Minoru Higa, 10th Dan demonstrating hip use: note in particular the double punches at the start, which are in contrast to the later naihanchin performance.

The double hip isn’t the problem – at least not always!

I’ve mentioned previously that when I refer to “shaking” I’m not talking about the double hip. I don’t think the double hip is the reason so many karateka “shake” when air punching. I believe most shake because they simply haven’t developed the control to move without shaking. The justification/explanation of “hip use” arrives after the fact.

However I did say that the double hip is obliquely relevant to this article, and here’s why:

In some schools virtually every basic and kata technique is performed with a hip pre-load. And when you pre-load I think it goes without saying that it is almost impossible to avoid shaking. So if you spend all your time doing the double hip, and if you never practise isolating your punch (without hip movement), you never learn to move without shaking.

In other words, focussing undue attention on developing the double hip might lead to more than contextually inappropriate hip use: it might inhibit the development of a very important ability. The ability to control one’s body.

It’s all about having control of your own body

The problem I have with “movers and shakers” is that I feel their shaking is a often a cop-out. They aren’t aware of (or won’t admit) the importance of learning to control their bodies so as to eliminate extraneous movement. Instead, they focus on the “power” they feel (and others see). They ignore their own lack of attention to detail and invoke the “bigger picture” of “effectiveness/practicality”, while deriding controlled punches as “quaint”, “overly formal/stylised” or as “show karate”. As the aforementioned “Shihan” said to me: “it might not be pretty, but it works.”

Quite evidently there are many “untidy” karateka out there who are formidable fighters (“Shihan” wasn’t one of them, by the way). As in boxing, or any other combat discipline, there are those who are technicians and those who are brawlers. And brawlers can be viciously effective.

But this doesn’t lessen the importance of striving for efficient movement. Such efficiency is what gives the smaller, weaker and less aggressive person the chance to hold his/her own. Efficient technique is, self-evidently, desirable, particularly to the thinking person. And extraneous movement in the form of shaking is the opposite of efficiency.

“Shaking” isn’t practical in any event

But quite apart from the above, I’m fairly certain that “shaking” doesn’t make sense – even to the brawler.

I’ve noticed that “movers and shakers” will air punch one way, and punch a makiwara/bag/shield in another.

Once again, consider the first video in this article. In it, you will note that I demonstrate how punching a target does not necessitate “shaking”. If there is any “shake”, it comes entirely from the force transmitted from your target into your body when you impact. The more resistant the target, the more you will experience this force. But if the object is not particularly resistant (eg. a phone book or a person’s face!) you shouldn’t experience much impact force at all. And when you are punching air, there should be none.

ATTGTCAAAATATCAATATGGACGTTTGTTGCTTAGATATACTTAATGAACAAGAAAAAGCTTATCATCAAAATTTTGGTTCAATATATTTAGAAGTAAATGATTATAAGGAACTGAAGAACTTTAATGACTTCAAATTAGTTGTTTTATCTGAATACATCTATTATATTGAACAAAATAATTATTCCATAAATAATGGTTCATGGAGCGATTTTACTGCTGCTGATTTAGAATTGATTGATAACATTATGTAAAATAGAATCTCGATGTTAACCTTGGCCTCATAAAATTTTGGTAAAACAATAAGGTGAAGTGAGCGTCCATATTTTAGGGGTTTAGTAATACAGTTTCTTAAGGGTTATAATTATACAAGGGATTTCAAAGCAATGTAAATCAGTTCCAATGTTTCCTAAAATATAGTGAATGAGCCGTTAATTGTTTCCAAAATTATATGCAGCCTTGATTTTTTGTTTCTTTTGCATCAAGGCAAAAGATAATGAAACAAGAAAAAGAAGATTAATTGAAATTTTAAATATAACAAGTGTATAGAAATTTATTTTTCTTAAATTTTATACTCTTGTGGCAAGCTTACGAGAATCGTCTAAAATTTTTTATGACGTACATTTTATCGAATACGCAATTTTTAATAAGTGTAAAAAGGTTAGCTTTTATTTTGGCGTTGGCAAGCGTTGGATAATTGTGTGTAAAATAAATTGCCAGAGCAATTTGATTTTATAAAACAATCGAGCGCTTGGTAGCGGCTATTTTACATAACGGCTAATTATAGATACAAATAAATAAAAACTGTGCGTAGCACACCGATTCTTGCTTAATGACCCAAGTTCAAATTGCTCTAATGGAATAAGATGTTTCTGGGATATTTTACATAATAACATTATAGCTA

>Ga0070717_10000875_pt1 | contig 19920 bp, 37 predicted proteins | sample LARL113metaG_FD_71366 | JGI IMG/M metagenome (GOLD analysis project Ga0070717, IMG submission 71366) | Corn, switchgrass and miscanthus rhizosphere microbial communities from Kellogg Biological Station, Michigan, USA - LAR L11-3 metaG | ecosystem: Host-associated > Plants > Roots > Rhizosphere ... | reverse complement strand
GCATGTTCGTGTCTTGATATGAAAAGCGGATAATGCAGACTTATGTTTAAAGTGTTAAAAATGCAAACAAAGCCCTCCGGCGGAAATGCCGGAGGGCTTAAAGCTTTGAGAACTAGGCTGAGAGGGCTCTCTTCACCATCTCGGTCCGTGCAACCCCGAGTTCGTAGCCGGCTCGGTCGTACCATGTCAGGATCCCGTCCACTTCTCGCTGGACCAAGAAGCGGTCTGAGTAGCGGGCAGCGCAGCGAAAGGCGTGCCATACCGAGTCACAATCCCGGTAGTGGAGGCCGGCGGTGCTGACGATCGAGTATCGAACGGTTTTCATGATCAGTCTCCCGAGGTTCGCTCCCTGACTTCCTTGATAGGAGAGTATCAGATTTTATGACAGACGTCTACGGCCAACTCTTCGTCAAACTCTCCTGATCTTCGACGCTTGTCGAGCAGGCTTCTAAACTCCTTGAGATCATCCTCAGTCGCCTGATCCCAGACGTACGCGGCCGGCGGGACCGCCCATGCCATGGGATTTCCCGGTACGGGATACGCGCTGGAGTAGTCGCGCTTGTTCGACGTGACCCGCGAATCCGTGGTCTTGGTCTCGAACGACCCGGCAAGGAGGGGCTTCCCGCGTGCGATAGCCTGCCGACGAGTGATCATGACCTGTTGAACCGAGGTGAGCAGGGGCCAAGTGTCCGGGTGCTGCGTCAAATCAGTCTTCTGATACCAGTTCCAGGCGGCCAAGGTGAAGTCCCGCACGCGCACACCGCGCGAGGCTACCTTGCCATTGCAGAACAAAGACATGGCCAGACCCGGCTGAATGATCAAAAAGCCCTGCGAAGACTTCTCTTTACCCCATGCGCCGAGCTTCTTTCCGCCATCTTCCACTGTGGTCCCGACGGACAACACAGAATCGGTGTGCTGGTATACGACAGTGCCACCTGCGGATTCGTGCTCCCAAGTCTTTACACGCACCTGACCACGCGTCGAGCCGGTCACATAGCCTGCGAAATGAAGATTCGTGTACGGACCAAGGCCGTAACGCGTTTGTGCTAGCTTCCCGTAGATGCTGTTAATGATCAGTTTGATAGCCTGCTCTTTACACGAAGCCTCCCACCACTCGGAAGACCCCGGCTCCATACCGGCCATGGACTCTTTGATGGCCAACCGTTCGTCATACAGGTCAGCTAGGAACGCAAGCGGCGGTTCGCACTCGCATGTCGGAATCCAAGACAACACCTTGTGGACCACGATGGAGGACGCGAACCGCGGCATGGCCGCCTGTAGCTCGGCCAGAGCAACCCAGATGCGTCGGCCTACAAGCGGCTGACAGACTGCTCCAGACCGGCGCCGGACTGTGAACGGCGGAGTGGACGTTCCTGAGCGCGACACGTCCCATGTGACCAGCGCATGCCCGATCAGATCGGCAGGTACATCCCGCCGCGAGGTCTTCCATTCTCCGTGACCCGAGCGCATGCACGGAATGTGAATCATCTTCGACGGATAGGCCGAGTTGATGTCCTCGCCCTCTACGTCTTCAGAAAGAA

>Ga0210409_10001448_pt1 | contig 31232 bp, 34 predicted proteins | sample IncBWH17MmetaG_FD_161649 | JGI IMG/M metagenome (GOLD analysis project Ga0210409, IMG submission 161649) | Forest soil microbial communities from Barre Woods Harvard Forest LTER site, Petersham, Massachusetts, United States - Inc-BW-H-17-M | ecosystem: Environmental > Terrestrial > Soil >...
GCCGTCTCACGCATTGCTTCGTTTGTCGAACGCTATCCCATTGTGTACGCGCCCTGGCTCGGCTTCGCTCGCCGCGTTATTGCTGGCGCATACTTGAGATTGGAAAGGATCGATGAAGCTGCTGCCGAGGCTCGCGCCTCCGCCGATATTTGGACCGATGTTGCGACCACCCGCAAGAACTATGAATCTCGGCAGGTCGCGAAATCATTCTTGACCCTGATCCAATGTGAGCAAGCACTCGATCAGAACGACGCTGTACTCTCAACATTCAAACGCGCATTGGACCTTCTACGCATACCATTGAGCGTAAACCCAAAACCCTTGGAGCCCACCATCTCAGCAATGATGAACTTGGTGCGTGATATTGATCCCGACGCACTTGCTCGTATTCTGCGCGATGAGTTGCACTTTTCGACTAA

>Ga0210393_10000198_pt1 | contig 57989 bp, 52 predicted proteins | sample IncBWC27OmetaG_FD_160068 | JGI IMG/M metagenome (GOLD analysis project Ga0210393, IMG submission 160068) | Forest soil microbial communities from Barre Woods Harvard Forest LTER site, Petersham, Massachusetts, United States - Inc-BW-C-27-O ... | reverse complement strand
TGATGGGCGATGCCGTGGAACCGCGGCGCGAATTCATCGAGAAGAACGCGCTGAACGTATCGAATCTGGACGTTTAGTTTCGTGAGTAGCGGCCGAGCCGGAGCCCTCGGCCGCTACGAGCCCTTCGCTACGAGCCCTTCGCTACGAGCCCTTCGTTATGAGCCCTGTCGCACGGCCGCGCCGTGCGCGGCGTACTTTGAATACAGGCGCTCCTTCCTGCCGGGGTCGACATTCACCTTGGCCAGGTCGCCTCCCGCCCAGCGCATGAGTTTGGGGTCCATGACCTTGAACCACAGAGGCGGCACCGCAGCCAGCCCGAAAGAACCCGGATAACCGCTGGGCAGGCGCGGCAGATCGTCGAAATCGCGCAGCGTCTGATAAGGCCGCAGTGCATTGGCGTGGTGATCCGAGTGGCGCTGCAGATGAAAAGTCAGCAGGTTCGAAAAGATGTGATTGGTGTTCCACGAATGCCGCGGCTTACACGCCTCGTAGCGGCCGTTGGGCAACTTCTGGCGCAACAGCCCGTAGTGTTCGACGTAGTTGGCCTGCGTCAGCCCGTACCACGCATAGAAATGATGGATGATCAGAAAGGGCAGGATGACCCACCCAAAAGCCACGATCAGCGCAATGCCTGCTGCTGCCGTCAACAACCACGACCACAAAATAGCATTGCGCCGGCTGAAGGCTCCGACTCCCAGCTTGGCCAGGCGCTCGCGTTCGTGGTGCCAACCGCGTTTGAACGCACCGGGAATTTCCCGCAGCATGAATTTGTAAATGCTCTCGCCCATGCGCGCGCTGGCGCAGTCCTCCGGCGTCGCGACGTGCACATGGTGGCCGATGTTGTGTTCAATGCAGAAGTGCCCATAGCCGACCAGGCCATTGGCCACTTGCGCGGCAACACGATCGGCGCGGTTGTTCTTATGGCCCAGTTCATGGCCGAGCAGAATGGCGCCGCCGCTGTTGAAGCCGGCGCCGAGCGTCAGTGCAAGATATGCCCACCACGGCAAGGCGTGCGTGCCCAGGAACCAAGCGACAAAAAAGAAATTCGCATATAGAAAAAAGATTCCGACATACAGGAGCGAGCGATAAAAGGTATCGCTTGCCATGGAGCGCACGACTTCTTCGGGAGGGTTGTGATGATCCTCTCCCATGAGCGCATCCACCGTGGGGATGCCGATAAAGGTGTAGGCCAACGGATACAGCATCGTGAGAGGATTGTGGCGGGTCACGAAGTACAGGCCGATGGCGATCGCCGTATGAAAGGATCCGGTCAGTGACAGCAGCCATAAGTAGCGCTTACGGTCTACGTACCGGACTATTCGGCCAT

I haven't been able to find any "archetypal" examples of shaking on the net. It seems that pretty much the only karateka to post videos of basic techniques are the shotokan practitioners, who are generally very good at basics.

With that in mind, consider the punching in the following video: It isn't the most obvious case of "shaking". And it looks powerful, I'm sure you'll agree. It looks so powerful that some readers might start to wonder whether I've lost my marbles with this argument. After all, isn't his power self evident?

An example of punching with some shaking (not the most obvious example, but there are few on the web). The practitioner looks very powerful indeed. And he probably is. But I think it is self-evident that he is reabsorbing an unnecessary component of his (substantial) force.

But why does his punching look so powerful? I think it is because the practitioner is absorbing a significant component of his own (substantial) force (causing him to "shake" at the point of impact). Otherwise, why would it look "powerful"? He isn't hitting anything! Again, the bullet and sword analogies spring to mind.

An effective punch needs just 2 things: mass and velocity. Accordingly, an air punch shouldn't look "powerful": it should just look fast.

A well focused karate punch should have the added feature of stopping suddenly. But such a stop doesn't require shaking, gyrating or other "visible power".

The above karateka is a very hard hitter; of that I'm certain. But in my opinion this video is not illustrative of the way he would punch a target. Like many karateka, I'm sure he has developed 2 ways of punching: one for "air" and one against targets.

I don't have a video of the gentleman above punching makiwara, but if I did, I bet it would look something like the video below. You'll notice that the shaking is entirely absent - except for the shock from the actual impact.

Yahara Mikio demonstrating makiwara. Note the lack of shaking, except that caused by impact.

“Shaking” is bad for you

I have tried virtually everything in my martial arts career. I’ve even tried “shaking”. But there is a major reason, apart from inefficiency, that leads me further and further away from it: It hurts.

Shaking the body means you’re absorbing a lot of your own force. This force has to do some damage – particularly if you’re punching very “hard”. Over the years I’ve found that this kind of “hara” punching causes my tendons to inflame, particularly after a long session.

The major problem areas are the shoulders and the elbows. The elbows are particularly problematic if you lock them when you punch. Other parts of the body can also feel the effects: I’ve hurt my back (particularly my lower back) and even my neck.

For a brief period, I thought that “shaking” might be good for you: I thought it might “toughen you up”. I was wrong. If you’re interested in conditioning your body, there are far more effective and scientific ways of doing it. Uncontrolled, explosive actions that lead to extraneous movement are a recipe for disaster – especially to an aging body.

Distinguishing Chinese “shaking” arts

Some schools of Chinese martial art teach a kind of “shaking” in conjunction with other types of movement. I’m thinking in particular of “shaking crane” and the “fajin” of the internal arts.7 I don’t intend to dwell on this subject for too long, but I will make the following observations: